Thomas J. Tobey, Appellant, v. National Labor Relations Board, Appellee, 40 F.3d 469 (D.C. Cir. 1994)

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US Court of Appeals for the District of Columbia Circuit - 40 F.3d 469 (D.C. Cir. 1994) Argued May 10, 1994. Decided Dec. 2, 1994

Joseph V. Kaplan, Silver Spring, MD, argued the cause, for appellant.

Marina Utgoff Braswell, Asst. U.S. Atty., Washington, DC, argued the cause, for appellee. On brief were Eric H. Holder, Jr., U.S. Atty., John D. Bates and R. Craig Lawrence, Asst. U.S. Attys., and Eric G. Moskowitz, Deputy Asst. Gen. Counsel, N.L.R.B., Washington, DC.

Before EDWARDS, GINSBURG and HENDERSON, Circuit Judges.

Opinion for the court filed by Circuit Judge KAREN LeCRAFT HENDERSON.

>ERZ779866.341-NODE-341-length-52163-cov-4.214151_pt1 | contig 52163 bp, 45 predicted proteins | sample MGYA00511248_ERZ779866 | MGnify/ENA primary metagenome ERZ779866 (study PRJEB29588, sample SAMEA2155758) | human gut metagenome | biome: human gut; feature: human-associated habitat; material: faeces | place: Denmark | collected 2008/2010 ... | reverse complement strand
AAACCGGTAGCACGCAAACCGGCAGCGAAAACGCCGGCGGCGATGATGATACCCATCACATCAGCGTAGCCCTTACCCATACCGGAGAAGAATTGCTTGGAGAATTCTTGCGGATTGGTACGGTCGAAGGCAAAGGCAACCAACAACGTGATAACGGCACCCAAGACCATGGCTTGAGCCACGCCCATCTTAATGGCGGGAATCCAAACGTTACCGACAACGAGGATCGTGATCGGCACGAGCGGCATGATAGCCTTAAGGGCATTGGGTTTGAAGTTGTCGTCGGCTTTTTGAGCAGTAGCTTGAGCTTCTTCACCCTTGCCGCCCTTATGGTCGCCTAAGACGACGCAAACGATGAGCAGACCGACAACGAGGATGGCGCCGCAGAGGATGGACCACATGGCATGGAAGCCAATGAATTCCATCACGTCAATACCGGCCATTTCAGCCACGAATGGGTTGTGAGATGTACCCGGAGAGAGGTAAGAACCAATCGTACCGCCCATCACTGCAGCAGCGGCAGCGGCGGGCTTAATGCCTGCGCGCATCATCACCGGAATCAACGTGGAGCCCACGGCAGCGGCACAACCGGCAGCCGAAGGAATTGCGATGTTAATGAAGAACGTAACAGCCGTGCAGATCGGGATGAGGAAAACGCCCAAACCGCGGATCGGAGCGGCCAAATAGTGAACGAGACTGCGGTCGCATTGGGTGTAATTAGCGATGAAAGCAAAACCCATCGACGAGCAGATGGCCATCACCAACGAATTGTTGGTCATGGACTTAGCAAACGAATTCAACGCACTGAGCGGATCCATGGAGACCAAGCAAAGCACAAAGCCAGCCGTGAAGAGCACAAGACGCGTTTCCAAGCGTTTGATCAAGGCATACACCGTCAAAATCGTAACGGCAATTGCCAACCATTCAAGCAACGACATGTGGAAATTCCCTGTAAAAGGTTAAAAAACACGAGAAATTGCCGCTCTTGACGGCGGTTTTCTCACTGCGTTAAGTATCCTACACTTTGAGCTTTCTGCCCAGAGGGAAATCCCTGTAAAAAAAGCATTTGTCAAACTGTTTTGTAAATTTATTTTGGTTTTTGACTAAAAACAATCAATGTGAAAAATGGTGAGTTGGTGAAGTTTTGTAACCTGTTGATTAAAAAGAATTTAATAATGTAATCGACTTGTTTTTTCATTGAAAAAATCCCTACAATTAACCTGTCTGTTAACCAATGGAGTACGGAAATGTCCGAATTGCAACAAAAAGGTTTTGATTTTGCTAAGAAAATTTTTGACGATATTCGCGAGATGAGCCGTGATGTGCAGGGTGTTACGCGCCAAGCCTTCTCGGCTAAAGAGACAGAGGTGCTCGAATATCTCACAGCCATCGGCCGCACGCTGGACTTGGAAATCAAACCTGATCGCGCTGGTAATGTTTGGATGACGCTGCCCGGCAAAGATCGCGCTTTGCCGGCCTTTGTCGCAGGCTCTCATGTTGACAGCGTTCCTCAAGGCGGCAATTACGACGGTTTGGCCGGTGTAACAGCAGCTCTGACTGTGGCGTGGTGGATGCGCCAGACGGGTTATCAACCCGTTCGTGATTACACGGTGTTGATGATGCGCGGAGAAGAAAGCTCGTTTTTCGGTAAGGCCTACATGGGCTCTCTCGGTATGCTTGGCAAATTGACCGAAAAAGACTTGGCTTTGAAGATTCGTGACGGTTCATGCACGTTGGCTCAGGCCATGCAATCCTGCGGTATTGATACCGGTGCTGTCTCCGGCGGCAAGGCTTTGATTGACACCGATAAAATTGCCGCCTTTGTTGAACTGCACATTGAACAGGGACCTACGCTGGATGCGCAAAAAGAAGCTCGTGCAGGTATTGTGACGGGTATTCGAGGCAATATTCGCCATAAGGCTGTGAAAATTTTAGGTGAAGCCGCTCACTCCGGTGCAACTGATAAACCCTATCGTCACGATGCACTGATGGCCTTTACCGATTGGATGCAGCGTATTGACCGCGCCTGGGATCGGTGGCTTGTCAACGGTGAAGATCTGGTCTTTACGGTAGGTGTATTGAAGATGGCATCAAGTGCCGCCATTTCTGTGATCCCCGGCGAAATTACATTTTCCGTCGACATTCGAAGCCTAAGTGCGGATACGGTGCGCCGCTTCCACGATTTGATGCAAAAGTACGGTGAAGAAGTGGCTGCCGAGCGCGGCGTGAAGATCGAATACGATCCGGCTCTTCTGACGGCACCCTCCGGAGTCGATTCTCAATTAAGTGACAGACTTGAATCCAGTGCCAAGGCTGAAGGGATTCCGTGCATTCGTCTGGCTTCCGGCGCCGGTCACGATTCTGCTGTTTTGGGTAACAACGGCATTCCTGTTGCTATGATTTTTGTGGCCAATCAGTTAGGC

Thomas J. Tobey appeals the district court's dismissal of his complaint for failure to state a claim. Tobey brought suit against his employer, the National Labor Relations Board (NLRB), and two NLRB employees for allegedly violating the Privacy Act (Act). 5 U.S.C. § 552a. Specifically, Tobey alleged that the defendants, without giving proper notice in the Federal Register, maintained a "system of records," retrieved information from it and used the information against him in a grievance proceeding. The district court concluded that the information retrieved was not a record within the meaning of the Act and accordingly dismissed the complaint. Because the information was not "about" Tobey, we agree that it was not a record within the Act's scope and thus affirm the district court.